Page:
Health Ministry

The Church believes its responsibility to make Christ known to the world includes a moral obligation to preserve human dignity by promoting optimal levels of physical, mental, and spiritual health. In addition to ministering to those who are ill, this responsibility extends to the prevention of disease through effective health education and leadership in promoting optimum health, free of tobacco, alcohol, other drugs, and unclean foods. Where possible, members shall be encouraged to follow a primarily vegetarian diet.

Our bodies are the temple of the Holy Spirit (1 Cor. 6:19).

1 Cor. 6:19

Both mental and spiritual vigor are in great degree dependent upon physical strength and activity; whatever promotes physical health promotes the development of a strong mind and a well-balanced character.

Ed 195.

Thanks for the Thorns

Saturday, April 21, 2018

Weeping may remain for a night, but rejoicing comes in the morning. Ps. 30:5, NIV.

An ancient legend tells of a woman who comes to be ferried across the river Styx to the land of departed spirits. The ferryman, Charon, offers her a potion that would cause her to forget the life she is leaving. In the end she doesn't drink it. She chooses to remember life's pains, sorrows, and failures rather than to forget its joys, triumphs, and loves.

We discover the significance of life when we enjoy its pleasures and gladly accept its pain, suffering, and disappointments.

The famous Scottish preacher George Matheson, who found it hard to praise God when things went wrong, learned this lesson. When he began to lose his sight, he struggled with his burden until he was able to pray, "Oh, my God, I've never given Thee thanks for my thorns in the flesh. Thousands of times I've given Thee thanks for my roses, but not even once for the thorns. I've looked forward to a world where I'll be recompensed for my cross, but I've never thought of my cross as a present glory. Teach me the worth of my thorn" (Our Daily Bread, April 14, 1990).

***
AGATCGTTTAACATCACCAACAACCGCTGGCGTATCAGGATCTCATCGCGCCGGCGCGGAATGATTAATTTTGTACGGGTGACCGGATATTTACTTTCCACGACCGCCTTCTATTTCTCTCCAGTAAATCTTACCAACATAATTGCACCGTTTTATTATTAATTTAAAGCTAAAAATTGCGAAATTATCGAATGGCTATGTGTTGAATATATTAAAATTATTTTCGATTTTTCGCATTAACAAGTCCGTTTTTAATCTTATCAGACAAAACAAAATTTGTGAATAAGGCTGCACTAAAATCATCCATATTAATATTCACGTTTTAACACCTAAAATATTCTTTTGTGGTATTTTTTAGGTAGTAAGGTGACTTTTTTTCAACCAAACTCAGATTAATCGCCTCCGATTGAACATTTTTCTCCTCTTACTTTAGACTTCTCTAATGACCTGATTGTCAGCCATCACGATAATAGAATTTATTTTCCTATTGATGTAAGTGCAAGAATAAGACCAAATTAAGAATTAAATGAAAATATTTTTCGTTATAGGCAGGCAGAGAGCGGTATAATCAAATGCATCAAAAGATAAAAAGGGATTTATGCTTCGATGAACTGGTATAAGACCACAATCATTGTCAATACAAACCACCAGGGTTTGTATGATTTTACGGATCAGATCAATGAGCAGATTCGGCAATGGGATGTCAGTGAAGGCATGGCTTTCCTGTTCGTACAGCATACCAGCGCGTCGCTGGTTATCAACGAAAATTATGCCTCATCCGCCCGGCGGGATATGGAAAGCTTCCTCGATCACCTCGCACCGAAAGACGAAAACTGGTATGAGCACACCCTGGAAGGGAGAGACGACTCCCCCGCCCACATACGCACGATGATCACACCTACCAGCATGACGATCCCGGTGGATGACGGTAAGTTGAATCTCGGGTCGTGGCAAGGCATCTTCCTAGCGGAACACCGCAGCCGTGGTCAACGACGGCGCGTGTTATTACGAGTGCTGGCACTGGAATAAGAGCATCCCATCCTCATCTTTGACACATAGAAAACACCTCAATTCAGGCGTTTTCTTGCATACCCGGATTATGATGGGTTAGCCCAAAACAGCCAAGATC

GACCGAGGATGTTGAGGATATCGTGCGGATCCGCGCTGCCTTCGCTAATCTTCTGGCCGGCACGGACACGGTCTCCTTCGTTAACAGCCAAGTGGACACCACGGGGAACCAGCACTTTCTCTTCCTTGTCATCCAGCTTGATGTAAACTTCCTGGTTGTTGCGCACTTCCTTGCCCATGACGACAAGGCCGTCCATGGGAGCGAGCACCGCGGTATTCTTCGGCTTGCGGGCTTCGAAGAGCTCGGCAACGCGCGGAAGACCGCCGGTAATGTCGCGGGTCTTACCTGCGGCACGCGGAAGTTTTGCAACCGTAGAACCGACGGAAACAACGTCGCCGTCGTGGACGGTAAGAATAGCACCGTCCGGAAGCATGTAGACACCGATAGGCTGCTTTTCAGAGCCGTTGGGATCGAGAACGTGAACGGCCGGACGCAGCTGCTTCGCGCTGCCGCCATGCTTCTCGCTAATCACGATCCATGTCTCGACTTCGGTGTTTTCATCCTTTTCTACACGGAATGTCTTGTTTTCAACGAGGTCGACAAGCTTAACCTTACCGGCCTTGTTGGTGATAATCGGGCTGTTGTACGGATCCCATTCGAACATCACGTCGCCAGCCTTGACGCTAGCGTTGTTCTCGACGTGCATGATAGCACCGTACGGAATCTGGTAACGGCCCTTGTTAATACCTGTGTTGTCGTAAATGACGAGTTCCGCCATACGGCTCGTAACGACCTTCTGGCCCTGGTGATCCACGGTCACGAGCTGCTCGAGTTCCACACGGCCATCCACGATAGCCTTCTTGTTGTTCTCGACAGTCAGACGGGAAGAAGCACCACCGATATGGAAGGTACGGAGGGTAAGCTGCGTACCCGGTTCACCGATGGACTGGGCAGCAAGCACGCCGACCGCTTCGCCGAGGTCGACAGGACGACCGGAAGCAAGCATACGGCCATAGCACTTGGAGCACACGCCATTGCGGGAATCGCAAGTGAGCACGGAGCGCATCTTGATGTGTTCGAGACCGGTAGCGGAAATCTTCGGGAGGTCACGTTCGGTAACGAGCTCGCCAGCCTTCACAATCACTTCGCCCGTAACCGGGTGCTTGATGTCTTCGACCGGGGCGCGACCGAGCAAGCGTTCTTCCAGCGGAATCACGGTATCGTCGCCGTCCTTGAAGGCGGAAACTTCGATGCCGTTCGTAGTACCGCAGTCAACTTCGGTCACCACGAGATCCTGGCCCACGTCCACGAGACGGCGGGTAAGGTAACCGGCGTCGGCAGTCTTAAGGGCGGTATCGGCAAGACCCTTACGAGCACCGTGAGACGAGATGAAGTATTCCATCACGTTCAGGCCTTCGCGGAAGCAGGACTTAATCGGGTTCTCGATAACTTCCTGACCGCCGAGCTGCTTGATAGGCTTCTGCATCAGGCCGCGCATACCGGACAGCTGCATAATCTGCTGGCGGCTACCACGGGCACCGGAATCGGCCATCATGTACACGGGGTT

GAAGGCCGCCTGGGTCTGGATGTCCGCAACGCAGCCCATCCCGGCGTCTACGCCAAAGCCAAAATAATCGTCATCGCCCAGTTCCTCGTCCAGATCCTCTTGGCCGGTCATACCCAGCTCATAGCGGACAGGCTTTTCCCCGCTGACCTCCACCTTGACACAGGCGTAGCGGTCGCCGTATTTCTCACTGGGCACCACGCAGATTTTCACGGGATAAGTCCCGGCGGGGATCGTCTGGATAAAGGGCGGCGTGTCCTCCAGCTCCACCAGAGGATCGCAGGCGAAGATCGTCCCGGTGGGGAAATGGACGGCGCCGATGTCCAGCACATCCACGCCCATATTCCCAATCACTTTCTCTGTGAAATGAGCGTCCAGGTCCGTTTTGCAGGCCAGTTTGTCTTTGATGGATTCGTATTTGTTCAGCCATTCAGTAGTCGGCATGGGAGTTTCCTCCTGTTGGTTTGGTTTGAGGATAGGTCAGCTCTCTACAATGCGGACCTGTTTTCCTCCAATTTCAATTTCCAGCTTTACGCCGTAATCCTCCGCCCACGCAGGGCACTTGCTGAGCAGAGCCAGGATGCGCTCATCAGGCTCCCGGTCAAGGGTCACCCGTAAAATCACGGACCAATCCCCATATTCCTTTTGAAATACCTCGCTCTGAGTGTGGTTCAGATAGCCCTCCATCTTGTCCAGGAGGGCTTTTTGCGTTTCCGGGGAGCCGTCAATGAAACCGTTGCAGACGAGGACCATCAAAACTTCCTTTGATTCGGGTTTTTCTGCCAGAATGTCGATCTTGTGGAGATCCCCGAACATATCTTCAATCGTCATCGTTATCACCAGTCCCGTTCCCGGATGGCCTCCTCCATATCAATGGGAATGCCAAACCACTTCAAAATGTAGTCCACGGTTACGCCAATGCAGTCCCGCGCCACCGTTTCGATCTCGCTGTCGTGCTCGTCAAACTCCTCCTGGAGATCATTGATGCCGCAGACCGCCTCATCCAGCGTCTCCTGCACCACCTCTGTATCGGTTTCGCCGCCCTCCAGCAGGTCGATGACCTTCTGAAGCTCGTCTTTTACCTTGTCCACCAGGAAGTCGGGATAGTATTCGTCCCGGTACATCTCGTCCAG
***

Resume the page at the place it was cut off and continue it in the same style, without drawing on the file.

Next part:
All of us have thorns we must live with. We can pray for deliverance and acceptance as David did. In his anxiety and anguish he often cried out to God, "O Lord, do not rebuke me in your anger or discipline me in your wrath. Be merciful to me, Lord, for I am faint; O Lord, heal me, for my bones are in agony. My soul is in anguish" (Ps. 6:1-3, NIV). But he was also able to accept the thorns and sing, "Your rod and your staff, they comfort me" (Ps. 23:4, NIV).

As we read God's Word we can be comforted by how Jesus' presence and His words "I am the resurrection and the life" transformed Mary and Martha's pain and grief (John 11:25, NIV). And we can say with apostle Paul: "My grace is sufficient for you" (2 Cor. 12:9, NIV).

When bad things happen to you, pray the prayer of George Matheson: "Teach me the worth of my thorn," and praise the Lord.


Used by permission of Health Ministries, North American Division of Seventh-day Adventists.


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